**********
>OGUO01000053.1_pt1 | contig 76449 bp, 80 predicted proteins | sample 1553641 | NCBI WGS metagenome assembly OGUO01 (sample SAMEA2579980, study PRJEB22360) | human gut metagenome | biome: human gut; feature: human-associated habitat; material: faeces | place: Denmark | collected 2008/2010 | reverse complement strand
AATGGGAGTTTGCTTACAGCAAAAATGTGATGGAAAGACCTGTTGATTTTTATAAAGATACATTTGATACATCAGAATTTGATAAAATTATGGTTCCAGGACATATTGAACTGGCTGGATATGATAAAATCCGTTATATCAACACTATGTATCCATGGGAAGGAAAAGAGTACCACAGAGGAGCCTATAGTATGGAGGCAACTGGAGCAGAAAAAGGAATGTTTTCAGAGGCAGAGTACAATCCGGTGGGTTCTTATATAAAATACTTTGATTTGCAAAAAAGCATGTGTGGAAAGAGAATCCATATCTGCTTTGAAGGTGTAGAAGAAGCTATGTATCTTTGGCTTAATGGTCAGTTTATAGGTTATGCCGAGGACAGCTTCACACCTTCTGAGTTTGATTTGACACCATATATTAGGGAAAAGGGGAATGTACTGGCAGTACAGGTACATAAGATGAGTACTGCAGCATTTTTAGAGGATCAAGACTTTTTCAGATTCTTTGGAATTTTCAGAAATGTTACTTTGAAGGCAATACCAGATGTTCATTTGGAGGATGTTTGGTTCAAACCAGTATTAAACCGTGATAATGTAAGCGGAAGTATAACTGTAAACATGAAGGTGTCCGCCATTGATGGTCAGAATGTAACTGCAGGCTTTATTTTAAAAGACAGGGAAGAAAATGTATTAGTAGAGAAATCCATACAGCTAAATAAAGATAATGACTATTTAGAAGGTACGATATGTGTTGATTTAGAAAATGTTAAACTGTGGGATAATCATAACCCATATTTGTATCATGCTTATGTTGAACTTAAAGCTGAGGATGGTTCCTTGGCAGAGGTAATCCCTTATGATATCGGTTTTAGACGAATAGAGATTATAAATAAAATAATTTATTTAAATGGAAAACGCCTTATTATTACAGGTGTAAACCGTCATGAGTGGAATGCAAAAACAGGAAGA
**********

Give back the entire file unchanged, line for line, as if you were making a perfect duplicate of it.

>OGUO01000053.1_pt1 | contig 76449 bp, 80 predicted proteins | sample 1553641 | NCBI WGS metagenome assembly OGUO01 (sample SAMEA2579980, study PRJEB22360) | human gut metagenome | biome: human gut; feature: human-associated habitat; material: faeces | place: Denmark | collected 2008/2010 | reverse complement strand
AATGGGAGTTTGCTTACAGCAAAAATGTGATGGAAAGACCTGTTGATTTTTATAAAGATACATTTGATACATCAGAATTTGATAAAATTATGGTTCCAGGACATATTGAACTGGCTGGATATGATAAAATCCGTTATATCAACACTATGTATCCATGGGAAGGAAAAGAGTACCACAGAGGAGCCTATAGTATGGAGGCAACTGGAGCAGAAAAAGGAATGTTTTCAGAGGCAGAGTACAATCCGGTGGGTTCTTATATAAAATACTTTGATTTGCAAAAAAGCATGTGTGGAAAGAGAATCCATATCTGCTTTGAAGGTGTAGAAGAAGCTATGTATCTTTGGCTTAATGGTCAGTTTATAGGTTATGCCGAGGACAGCTTCACACCTTCTGAGTTTGATTTGACACCATATATTAGGGAAAAGGGGAATGTACTGGCAGTACAGGTACATAAGATGAGTACTGCAGCATTTTTAGAGGATCAAGACTTTTTCAGATTCTTTGGAATTTTCAGAAATGTTACTTTGAAGGCAATACCAGATGTTCATTTGGAGGATGTTTGGTTCAAACCAGTATTAAACCGTGATAATGTAAGCGGAAGTATAACTGTAAACATGAAGGTGTCCGCCATTGATGGTCAGAATGTAACTGCAGGCTTTATTTTAAAAGACAGGGAAGAAAATGTATTAGTAGAGAAATCCATACAGCTAAATAAAGATAATGACTATTTAGAAGGTACGATATGTGTTGATTTAGAAAATGTTAAACTGTGGGATAATCATAACCCATATTTGTATCATGCTTATGTTGAACTTAAAGCTGAGGATGGTTCCTTGGCAGAGGTAATCCCTTATGATATCGGTTTTAGACGAATAGAGATTATAAATAAAATAATTTATTTAAATGGAAAACGCCTTATTATTACAGGTGTAAACCGTCATGAGTGGAATGCAAAAACAGGAAGA